Last Updated on by Mitch Rezman
Katie L. Asks
Is there ever a chance my Quaker Parrot Blu will warm up to my other birds?
He just turned 1, I’ve had him since he was a baby.
We got Winnie the Cockatiel as a baby about 6 months after Blu and just a few weeks ago Chip the parakeet joined our flock.
Blu isn’t as aggressive w/Winnie at this point, but he used to stalk her.
He loved pulling a feather or biting her toes and as a result, Winnie is scared of Blu and little baby Chip.
Chip wants to be near the other birds but Winnie has only had bad experiences w/another bird and screams and flies away any time Chip tries to be near her.
Blu goes into what I call full “velociraptor mode”.
He studies little Chip, very curious, mimics Chips sounds but always wants to hurt him. I have taken measures to keep all 3 safe, they are never out at the same time.
I don’t know what to do, and poor Chip won’t come out of his cage.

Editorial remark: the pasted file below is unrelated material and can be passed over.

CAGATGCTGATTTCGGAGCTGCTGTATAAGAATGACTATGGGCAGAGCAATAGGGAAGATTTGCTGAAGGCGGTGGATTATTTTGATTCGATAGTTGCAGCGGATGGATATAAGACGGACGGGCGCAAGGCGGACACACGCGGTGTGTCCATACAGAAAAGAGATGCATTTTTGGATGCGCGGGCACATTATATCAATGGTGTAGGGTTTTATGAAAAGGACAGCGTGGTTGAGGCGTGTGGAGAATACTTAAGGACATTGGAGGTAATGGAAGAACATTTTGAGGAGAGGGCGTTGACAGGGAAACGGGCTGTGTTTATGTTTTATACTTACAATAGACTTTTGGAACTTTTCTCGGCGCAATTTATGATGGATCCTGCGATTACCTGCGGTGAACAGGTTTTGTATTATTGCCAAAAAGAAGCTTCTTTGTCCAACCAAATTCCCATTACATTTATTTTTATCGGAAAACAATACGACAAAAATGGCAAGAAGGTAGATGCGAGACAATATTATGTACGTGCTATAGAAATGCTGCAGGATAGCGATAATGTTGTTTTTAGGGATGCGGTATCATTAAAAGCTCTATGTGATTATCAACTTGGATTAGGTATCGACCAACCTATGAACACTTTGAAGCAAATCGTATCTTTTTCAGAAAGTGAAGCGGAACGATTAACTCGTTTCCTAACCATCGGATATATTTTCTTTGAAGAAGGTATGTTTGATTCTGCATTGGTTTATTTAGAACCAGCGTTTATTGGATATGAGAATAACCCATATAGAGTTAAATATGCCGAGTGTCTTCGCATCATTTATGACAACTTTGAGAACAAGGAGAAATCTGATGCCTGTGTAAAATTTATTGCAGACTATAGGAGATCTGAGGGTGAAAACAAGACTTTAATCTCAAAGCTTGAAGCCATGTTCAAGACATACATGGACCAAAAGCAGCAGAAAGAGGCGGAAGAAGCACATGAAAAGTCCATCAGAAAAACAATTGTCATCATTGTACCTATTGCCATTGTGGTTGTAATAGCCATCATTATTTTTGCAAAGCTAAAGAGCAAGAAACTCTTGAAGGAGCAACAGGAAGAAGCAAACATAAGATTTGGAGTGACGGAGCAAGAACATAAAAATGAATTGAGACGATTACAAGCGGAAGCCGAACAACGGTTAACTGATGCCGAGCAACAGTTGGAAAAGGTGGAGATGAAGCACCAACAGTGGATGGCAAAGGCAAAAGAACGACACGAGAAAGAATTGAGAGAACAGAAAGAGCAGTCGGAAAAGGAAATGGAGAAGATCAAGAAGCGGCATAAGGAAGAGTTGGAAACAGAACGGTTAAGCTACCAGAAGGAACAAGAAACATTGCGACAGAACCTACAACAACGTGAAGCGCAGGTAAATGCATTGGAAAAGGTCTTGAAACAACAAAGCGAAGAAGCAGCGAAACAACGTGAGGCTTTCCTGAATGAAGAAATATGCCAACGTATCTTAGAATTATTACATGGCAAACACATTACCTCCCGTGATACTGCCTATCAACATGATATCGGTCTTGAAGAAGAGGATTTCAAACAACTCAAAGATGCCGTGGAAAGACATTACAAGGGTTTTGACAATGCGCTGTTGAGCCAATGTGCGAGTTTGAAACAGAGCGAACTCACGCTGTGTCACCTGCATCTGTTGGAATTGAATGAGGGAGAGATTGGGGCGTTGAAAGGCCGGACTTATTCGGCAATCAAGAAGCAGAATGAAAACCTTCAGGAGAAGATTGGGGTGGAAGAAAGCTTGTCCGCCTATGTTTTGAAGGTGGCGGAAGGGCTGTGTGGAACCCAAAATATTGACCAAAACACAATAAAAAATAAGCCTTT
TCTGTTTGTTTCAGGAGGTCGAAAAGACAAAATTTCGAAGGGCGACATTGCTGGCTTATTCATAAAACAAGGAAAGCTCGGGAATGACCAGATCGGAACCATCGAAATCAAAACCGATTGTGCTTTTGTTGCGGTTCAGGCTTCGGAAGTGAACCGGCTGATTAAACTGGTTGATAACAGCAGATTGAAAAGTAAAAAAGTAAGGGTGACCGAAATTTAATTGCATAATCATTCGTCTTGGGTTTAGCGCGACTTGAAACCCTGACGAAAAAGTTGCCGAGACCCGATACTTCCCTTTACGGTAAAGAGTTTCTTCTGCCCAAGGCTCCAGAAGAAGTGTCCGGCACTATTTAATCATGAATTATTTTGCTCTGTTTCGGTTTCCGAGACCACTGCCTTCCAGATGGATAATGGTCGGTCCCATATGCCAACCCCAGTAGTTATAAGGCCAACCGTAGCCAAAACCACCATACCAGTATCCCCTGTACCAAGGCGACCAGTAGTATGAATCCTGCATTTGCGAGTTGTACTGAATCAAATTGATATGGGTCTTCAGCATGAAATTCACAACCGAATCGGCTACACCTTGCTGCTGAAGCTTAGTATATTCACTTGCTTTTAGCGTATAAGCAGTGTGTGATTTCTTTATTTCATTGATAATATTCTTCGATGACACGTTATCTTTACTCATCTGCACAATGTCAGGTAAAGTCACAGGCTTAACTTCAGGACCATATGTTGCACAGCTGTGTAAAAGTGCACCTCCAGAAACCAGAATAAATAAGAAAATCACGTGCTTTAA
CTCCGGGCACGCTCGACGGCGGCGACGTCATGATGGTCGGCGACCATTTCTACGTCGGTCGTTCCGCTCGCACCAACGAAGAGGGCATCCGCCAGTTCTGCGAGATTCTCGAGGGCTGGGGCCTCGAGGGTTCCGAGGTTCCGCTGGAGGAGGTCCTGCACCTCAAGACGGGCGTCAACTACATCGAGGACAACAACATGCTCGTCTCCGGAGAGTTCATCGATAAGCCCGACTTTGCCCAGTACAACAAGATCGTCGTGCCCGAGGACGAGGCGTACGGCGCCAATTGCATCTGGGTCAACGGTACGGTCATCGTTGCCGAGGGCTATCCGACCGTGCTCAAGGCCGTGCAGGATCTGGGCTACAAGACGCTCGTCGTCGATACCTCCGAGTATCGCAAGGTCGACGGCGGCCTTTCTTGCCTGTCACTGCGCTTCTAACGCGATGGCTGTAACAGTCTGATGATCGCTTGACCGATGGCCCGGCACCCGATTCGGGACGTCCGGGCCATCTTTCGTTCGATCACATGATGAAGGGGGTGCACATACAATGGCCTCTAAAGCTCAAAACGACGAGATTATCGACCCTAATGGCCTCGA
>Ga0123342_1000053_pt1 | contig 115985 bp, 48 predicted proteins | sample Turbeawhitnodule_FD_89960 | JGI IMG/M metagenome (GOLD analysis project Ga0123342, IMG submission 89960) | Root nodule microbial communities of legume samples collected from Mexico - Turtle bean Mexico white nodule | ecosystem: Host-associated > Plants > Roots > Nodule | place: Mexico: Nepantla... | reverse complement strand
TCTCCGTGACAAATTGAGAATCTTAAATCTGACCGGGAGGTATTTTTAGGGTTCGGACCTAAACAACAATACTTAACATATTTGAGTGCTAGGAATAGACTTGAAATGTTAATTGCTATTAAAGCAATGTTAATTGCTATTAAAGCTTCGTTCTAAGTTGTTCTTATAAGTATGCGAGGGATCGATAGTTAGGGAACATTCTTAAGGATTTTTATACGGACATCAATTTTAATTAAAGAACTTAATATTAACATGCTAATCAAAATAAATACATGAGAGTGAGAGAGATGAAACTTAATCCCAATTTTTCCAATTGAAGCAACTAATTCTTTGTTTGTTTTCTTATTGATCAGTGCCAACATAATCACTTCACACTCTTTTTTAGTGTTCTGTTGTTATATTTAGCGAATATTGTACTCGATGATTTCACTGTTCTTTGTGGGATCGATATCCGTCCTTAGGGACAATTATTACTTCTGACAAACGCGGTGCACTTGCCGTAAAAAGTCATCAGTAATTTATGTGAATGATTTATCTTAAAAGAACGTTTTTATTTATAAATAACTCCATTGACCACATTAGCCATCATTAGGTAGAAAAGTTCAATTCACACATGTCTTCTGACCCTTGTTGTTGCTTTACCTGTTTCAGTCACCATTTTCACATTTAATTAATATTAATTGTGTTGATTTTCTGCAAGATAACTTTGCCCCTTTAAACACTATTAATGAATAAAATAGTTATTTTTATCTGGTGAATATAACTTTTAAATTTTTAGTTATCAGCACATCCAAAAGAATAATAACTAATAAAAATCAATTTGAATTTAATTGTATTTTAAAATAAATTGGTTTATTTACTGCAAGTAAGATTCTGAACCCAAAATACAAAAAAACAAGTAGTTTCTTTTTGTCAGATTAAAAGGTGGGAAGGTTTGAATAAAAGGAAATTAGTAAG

I’m happy to give him time and patience but Blu is very dominating.
I’ve read things you’ve said about Peaches and how she only loves you and what you do if she bites.
I’ve been wondering how Peaches treats your new bird, Keto.
I know it’s hard to give advice when you haven’t seen them but I really want to do what is best for my birds and I can’t imagine it’s healthy for Blu to think he can pluck out feathers and generally be the schoolyard bully.
It doesn’t help that Blu will whisper through the bars of the cage to Chip “you’re a good good baby”.
He’s hilarious and I love him.
Any advice you have I will gladly accept.
Thank you and I hope all is well w/your birds.
Full transparency Katie,
We have rehomed Peaches basically for the very reason you speak of.
Once we brought home Keto, Peaches got very aggressive with him whether he was in the cage or out of the cage.
The bigger problem was she would attack Catherine when Catherine walked into the room.
Not just a warning but a full-blown where is your skin and how hard can I bite?
She would sit on top of the budgies cage clearly waiting to bite some feet.
They all know better and stay away.
She became too disruptive within the household.
We felt she would be better off in a home with a single keeper and as a single bird.
Having spent 22 hours a day and a birdcage for seven years certainly did some (emotional) damage we felt could not be undone.
So it’s very hard to predict what Blu will do.